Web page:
13Mar 13 March. Wednesday in the Fourth Week of Lent

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Two paragraphs are fine for weekdays; a little more for Sundays. If possible, send it to me at least a week in advance of the date on which it applies.  Send it to: rogers AT mountargus.ie

Isa 49:8ff. God’s uplifting promise to a dispirited people: “I have given you as a sign of salvation to others.”

Jn 5:17ff. The intimate union of Jesus with God, like an only son with his loving father.

First Reading: Isaiah 49:8-15

Thus says the Lord: In a time of favour I have answered you, on a day of salvation I have helped you; I have kept you and given you as a covenant to the people, to establish the land, to apportion the desolate heritages; saying to the prisoners, “Come out,” to those who are in darkness, “Show yourselves.” They shall feed along the ways, on all the bare heights shall be their pasture; they shall not hunger or thirst, neither scorching wind nor sun shall strike them down, for he who has pity on them will lead them, and by springs of water will guide them. And I will turn all my mountains into a road, and my highways shall be raised up.

Lo, these shall come from far away, and lo, these from the north and from the west, and these from the land of Syene. Sing for joy, O heavens, and exult, O earth; break forth, O mountains, into singing! For the Lord has comforted his people, and will have compassion on his suffering ones.

But Zion said, “The Lord has forsaken me, my Lord has forgotten me.” Can a woman forget her nursing child, or show no compassion for the child of her womb? Even these may forget, yet I will not forget you.

Gospel: John 5:17-30

But Jesus answered them, “My Father is still working, and I also am working.” For this reason the Jews were seeking all the more to kill him, because he was not only breaking the sabbath, but was also calling God his own Father, thereby making himself equal to God.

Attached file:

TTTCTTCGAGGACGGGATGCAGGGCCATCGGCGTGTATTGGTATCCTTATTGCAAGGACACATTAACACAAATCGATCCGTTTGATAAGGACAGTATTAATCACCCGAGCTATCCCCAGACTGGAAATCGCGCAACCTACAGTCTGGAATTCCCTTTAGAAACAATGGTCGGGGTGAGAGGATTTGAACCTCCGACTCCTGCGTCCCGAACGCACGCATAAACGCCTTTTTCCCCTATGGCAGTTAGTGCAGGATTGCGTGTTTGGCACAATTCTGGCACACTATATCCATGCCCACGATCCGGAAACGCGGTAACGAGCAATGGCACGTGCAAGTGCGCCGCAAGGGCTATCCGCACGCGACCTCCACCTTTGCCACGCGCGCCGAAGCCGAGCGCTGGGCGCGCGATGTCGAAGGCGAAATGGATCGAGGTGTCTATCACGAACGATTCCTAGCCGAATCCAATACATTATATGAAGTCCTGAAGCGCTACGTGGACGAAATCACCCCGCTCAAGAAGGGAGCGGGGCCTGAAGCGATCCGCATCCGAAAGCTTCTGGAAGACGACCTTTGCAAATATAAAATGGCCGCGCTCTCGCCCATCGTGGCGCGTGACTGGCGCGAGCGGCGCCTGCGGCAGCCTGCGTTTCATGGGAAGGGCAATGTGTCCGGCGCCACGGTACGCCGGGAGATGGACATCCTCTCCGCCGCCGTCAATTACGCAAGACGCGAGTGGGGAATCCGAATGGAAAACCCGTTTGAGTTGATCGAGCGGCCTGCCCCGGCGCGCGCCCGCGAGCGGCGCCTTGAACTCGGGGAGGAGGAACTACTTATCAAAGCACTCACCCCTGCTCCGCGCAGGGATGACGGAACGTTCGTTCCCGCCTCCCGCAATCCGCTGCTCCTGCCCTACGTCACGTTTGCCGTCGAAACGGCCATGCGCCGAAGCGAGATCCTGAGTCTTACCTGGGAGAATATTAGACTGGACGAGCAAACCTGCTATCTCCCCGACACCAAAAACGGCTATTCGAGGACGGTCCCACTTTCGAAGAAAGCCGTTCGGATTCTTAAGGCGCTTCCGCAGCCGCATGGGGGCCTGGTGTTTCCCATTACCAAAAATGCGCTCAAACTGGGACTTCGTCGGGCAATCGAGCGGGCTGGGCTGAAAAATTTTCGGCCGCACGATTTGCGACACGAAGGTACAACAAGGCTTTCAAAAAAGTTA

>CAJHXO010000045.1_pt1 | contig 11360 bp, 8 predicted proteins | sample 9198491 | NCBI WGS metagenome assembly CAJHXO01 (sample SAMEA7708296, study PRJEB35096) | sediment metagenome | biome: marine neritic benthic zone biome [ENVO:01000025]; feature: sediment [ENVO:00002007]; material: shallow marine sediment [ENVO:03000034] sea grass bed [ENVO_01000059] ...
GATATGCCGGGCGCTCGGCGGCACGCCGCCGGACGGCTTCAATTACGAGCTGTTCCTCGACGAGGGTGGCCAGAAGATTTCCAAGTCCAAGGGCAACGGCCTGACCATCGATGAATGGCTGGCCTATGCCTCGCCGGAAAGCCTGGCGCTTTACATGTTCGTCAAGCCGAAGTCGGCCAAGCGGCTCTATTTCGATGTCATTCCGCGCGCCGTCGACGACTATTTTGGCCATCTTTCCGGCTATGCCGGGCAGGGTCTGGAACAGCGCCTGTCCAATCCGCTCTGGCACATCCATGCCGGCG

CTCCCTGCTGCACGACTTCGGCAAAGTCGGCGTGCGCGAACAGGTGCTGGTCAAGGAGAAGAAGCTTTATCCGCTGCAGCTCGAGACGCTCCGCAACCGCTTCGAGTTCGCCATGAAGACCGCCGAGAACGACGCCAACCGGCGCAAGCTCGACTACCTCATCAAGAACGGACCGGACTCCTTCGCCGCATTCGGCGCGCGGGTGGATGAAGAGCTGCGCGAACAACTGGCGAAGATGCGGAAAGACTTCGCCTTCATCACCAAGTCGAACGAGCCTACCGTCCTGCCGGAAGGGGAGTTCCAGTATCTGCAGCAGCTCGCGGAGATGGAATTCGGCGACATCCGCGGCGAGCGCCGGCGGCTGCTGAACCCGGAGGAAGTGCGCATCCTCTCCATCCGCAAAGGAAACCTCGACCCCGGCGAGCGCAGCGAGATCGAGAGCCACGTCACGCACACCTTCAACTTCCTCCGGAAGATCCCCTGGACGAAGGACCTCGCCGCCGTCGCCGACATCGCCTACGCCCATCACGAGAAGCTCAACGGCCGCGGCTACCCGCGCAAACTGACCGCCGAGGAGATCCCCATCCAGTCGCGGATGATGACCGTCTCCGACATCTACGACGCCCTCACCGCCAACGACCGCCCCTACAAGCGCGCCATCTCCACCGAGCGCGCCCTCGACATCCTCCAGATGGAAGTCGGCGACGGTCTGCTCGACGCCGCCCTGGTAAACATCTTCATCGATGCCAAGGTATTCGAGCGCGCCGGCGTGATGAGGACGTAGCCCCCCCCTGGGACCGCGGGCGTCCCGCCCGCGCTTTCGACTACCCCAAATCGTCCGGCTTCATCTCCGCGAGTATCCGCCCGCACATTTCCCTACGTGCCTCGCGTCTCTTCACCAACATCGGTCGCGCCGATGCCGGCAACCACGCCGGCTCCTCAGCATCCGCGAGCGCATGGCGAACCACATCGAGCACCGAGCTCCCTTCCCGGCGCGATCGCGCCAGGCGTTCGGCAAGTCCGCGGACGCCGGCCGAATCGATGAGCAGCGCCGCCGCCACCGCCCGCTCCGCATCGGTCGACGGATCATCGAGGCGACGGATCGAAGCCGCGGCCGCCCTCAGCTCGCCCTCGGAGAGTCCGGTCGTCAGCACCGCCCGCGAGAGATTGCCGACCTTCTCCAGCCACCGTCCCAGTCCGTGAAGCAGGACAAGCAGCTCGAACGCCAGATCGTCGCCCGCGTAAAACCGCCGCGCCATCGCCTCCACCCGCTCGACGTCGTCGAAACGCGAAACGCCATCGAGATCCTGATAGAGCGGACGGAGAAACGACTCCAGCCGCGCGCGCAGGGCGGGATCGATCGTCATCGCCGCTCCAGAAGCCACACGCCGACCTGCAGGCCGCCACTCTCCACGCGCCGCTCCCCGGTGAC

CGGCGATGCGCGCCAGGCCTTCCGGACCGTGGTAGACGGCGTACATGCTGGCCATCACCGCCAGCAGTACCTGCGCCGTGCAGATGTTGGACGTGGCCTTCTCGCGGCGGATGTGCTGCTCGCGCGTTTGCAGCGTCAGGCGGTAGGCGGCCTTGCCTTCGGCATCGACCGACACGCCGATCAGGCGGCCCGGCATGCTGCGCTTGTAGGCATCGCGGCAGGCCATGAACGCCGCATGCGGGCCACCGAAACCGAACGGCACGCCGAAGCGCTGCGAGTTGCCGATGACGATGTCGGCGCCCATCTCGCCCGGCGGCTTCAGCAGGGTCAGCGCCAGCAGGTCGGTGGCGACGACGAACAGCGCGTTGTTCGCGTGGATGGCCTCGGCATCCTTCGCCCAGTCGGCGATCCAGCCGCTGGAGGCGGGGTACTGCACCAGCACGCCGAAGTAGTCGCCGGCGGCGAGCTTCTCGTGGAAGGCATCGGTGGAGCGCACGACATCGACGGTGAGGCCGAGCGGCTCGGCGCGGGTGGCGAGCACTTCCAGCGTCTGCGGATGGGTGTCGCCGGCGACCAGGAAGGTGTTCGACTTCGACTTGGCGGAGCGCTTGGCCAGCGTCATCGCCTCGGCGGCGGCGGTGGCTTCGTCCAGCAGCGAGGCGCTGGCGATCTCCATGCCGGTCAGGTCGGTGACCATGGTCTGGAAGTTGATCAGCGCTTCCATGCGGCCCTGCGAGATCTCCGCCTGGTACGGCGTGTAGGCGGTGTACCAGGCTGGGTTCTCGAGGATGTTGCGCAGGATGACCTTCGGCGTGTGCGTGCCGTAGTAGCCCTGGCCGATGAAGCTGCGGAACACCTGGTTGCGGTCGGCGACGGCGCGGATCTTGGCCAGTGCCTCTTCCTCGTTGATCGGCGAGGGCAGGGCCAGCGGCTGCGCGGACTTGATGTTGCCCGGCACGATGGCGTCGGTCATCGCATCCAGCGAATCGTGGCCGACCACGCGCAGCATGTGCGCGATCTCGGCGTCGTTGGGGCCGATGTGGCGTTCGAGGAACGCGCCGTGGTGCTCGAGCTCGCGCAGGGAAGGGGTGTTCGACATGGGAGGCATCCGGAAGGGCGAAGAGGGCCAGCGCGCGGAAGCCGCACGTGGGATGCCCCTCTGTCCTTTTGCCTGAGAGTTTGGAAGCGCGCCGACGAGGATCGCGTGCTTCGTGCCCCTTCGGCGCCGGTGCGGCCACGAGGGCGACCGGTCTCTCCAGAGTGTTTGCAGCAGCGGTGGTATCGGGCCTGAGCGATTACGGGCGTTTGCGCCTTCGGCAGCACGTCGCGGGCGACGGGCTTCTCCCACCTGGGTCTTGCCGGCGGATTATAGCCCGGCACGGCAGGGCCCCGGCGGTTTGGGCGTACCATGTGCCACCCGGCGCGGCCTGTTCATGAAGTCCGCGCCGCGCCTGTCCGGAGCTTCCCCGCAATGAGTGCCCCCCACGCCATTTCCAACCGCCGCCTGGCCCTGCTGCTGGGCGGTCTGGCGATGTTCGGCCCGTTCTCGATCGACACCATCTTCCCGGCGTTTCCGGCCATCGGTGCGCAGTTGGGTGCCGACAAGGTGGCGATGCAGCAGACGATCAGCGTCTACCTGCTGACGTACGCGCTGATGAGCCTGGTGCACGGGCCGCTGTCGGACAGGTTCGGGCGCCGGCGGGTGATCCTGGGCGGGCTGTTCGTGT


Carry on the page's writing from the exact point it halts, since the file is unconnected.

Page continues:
Jesus said to them, “Very truly, I tell you, the Son can do nothing on his own, but only what he sees the Father doing; for whatever the Father does, the Son does likewise. The Father loves the Son and shows him all that he himself is doing; and he ill show him greater works than these, so that you will be astonished. Indeed, just as the Father raises the dead and gives them life, so also the Son gives life to whomever he wishes. The Father judges no one but has given all judgment to the Son, so that all may honour the Son just as they honour the Father. Anyone who does not honour the Son does not honour the Father who sent him. Very truly, I tell you, anyone who hears my word and believes him who sent me has eternal life, and does not come under judgment, but has passed from death to life.

“Very truly, I tell you, the hour is coming, and is now here, when the dead will hear the voice of the Son of God, and those who hear will live. For just as the Father has life in himself, so he has granted the Son also to have life in himself; and he has given him authority to execute judgment, because he is the Son of Man. Do not be astonished at this; for the hour is coming when all who are in their graves will hear his voice and will come out – those who have done good, to the resurrection of life, and those who have done evil, to the resurrection of condemnation.

“I can do nothing on my own. As I hear, I judge; and my judgment is just, because I seek to do not my own will but the will of him who sent me.

Seeing the larger picture

Isaiah 40 to 55 (a later section of the prophecy, dating to the Babylonian exile) and today’s section from St John both constitute a clear call to see the larger picture. The prophet thinks of God splitting the mountains to bring his people home from afar. Almost in the same breath he imagines this mighty God as a mother, tenderly loving the child of her womb. Even if these images are mismatched, they serve to enhance the manifold mystery of God.